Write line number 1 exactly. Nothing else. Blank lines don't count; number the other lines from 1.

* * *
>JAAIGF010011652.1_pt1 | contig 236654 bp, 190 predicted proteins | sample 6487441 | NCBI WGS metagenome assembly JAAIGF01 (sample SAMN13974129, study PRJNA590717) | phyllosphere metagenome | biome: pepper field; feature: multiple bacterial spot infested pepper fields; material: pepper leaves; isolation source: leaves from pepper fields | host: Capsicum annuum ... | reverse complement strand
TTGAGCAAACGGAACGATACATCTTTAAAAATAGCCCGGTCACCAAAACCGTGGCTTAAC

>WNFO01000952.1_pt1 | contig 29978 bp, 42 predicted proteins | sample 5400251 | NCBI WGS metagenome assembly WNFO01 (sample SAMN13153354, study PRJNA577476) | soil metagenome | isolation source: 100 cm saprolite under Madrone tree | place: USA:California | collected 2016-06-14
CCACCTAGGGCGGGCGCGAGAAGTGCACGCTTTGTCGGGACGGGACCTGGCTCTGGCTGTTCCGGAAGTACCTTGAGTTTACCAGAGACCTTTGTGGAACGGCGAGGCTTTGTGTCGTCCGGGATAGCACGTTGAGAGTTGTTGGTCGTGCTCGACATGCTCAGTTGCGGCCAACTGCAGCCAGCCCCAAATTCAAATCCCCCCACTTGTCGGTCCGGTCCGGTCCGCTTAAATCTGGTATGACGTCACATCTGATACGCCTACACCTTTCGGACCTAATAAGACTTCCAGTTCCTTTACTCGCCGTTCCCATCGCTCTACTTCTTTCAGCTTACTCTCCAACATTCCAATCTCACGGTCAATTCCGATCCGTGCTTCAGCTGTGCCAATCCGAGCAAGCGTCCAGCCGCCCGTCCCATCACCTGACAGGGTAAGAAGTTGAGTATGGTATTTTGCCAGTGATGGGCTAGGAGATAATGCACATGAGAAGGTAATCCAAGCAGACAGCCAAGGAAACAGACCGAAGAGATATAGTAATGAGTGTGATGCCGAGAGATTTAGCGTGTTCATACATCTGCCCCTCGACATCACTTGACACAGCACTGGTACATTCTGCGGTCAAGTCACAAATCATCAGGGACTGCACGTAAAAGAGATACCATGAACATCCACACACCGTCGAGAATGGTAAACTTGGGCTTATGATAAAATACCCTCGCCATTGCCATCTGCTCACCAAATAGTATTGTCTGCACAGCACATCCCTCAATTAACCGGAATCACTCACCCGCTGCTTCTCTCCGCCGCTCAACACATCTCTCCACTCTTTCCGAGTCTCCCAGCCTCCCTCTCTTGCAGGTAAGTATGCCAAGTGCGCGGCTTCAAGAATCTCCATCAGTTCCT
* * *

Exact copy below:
>JAAIGF010011652.1_pt1 | contig 236654 bp, 190 predicted proteins | sample 6487441 | NCBI WGS metagenome assembly JAAIGF01 (sample SAMN13974129, study PRJNA590717) | phyllosphere metagenome | biome: pepper field; feature: multiple bacterial spot infested pepper fields; material: pepper leaves; isolation source: leaves from pepper fields | host: Capsicum annuum ... | reverse complement strand